Wednesday, September 1, 2010

Oh, the ... the ... sorta sad, kinda worried, a little upset ... ya know that feeling...

Anguish. Sorrow. Even ... misery.

I apparently regularly cause these feelings in my students, though most could not name their own emotions. The reason for their torture is simple: I make them read. Nor am I talking about popular non-fiction, but scholarly books and articles written at ... wait for it ... college level. And they have not the vocabulary for it.

As of today I have seen nine Blackboard posts about how the students have to look up every word in a dictionary. Their assignment? Emerson's The American Scholar. I'll accept complaints about the article on late medieval Christian practice, as my Bible Belt students haven't encountered terms for formal liturgical preparation or practices. And I fully agree that many academics really can't write worth spit. But Emerson? Incomprehensible?

Faced with my requirement that you should be able to read anything if you are in college (even !ulp! theory) some decide that it is time to increase their vocabulary. Most of my students who complain are not snowflakes, just seriously underprepared. I teach them reading strategies, point out the differences between high- and low-context language, and in any way I can show them how to read more effectively. I get a seriously good high when a formerly poor academic reader discovers how much fun class discussion can be when s/he has learned to read academic texts and has something to contribute. Two of those former students are going on to law school, and they have already started to supplement their children's education so the kids won't have the same struggles they had.

It's the others, like the snowflakes who visited my office yesterday, that set my teeth grinding and make me wish I had a wine stash in my office. This lot came in to complain that the reading is graduate school level and that it was unfair for me to assign it. (I pointed out that two of the complainants were, in fact, in graduate school in education, taking subject courses for concentrations, and that the book in question is a standard text used in many freshling and sophomore classes.) However, I asked the students to select a particularly egregious piece of prose, and type it into Microsoft Word. I ran the reading comprehension utility on the passage in question.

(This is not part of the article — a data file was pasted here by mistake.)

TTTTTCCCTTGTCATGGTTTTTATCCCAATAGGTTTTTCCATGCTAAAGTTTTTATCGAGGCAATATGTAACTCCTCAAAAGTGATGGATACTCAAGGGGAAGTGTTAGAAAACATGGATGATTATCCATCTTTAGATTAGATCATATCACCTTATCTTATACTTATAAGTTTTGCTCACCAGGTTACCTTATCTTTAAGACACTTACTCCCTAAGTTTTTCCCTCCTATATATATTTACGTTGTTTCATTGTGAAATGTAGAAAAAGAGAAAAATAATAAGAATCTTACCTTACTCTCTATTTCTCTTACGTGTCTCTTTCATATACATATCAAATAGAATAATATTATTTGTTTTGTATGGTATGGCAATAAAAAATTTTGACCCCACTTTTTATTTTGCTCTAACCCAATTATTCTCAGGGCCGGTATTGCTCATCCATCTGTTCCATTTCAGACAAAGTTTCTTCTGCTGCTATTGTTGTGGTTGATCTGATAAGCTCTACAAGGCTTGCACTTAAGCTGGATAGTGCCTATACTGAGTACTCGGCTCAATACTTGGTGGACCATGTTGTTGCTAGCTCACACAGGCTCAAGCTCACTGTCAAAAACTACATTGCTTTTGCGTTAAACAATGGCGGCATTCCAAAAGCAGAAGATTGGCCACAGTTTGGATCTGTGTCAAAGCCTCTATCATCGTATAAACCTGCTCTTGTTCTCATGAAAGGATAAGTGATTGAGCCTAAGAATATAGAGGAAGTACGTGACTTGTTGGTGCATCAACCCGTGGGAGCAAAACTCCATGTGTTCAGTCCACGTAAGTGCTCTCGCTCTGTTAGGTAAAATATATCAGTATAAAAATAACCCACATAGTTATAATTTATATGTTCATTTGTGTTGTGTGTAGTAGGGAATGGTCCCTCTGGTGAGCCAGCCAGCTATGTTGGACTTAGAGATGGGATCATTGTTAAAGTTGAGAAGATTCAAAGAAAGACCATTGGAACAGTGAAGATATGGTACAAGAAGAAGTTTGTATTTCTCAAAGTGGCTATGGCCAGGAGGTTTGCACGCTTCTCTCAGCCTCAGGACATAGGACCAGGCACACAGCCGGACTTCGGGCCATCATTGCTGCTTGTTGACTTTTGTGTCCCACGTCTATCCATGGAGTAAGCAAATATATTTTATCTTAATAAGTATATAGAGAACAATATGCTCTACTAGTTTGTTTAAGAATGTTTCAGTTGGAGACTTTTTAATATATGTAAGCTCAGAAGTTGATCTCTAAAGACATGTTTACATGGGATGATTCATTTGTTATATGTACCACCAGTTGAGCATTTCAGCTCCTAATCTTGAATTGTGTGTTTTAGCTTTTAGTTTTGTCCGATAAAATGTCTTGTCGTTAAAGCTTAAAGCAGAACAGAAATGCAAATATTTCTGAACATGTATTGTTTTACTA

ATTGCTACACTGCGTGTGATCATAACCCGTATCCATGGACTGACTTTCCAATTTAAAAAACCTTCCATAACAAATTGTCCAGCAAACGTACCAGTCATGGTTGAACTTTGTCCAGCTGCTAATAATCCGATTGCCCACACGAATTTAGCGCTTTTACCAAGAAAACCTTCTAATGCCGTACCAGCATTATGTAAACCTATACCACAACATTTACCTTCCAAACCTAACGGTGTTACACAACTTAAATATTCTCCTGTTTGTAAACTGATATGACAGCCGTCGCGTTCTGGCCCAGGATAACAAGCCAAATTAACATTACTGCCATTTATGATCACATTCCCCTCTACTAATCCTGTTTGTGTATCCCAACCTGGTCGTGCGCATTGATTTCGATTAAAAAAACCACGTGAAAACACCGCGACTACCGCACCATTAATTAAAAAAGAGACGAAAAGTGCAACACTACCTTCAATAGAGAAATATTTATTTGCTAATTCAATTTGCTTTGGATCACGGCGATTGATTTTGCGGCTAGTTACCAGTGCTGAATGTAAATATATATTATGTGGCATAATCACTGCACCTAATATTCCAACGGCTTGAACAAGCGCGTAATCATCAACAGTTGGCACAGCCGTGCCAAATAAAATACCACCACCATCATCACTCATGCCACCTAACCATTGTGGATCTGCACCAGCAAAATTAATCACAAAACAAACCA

Tenth-grade level.

Maybe that wasn't representative enough, I said helpfully, and asked them to try another passage.

First year of college.

The next two passages that gave the students trouble were, respectively, ninth grade and twelfth grade. I suggested that they did not really want to make a case that they could not read on a tenth-grade level when two of them were, in fact, graduate students, and advised them to get a book of Greek and Latin roots and study it. (What I wanted to say was, Since when did you NOT expect college to be effing WORK and that you will have to READ?)

Then there are the students who could not handle an academic historical article because "the author was so bland and monotone [sic]". Other students understood the same author to be "so angry, he was disagreeing with other people. In public." We will discuss them another day. I have insufficient wine in the house to handle thinking about it right now.
(Thanks to Krista Kennedy for her image!)


  1. This is why academic editions of classic literature are sprinkled with useless footnotes defining words and phrases like 'fathom', 'chimeras', 'Lloyds of London', 'terra firma', 'aurora borealis', and 'Jonah and the whale' (all from an academic edition of Twenty Thousand Leagues Under the Sea). This is not an edition targeted towards grade-school readers, but one meant to be used by college students. Are their vocabularies really that dismal that these words need to be defined in footnotes?

    Nice graphic, BTW.

  2. According to my students, there is nothing worse than using words people don't understand hand have to look up in a dictionary.

  3. A fully function moron said in my office said, "I had to look up so many words from that article you assigned us."

    "Yes, I look up words too. That's how I learn new things," I said. "Now, what do you want to ask?"

    A fuckhead UG complained, "This reading is at the graduate level. You are teaching this class like we are graduate students."

    I replied, "how many graduate classes have you taken prior to this class?

    He shook his head to signal none. I said, "I am not sure how you can make that claim. That leads to our next issue related to research, making sure the respondent has enough knowledge to answer the question."

    I had not thought about using the reading level feature in Word. That's a good idea.

  4. I like the readability trick, too, and I didn't know about it. Thanks!

    The real trick is convincing that they can in fact read and understand texts that contain words they don't know, even without a dictionary (and might even figure out, from context, what those words mean in the process). My guess is that it's not really individual words in Emerson that are giving them trouble, but the larger flow of ideas (which, yes, they should be able to figure out, too, especially if they read the text more than once -- another new idea for most of them).

  5. But where are the hyperlinks in this boring novel by Emerson? (The flakes still do call nonfiction texts "novels," eh?) Not links on difficult words like "scholar," of course, but on, say, "American," which should take you to an ad site for American Apparel.


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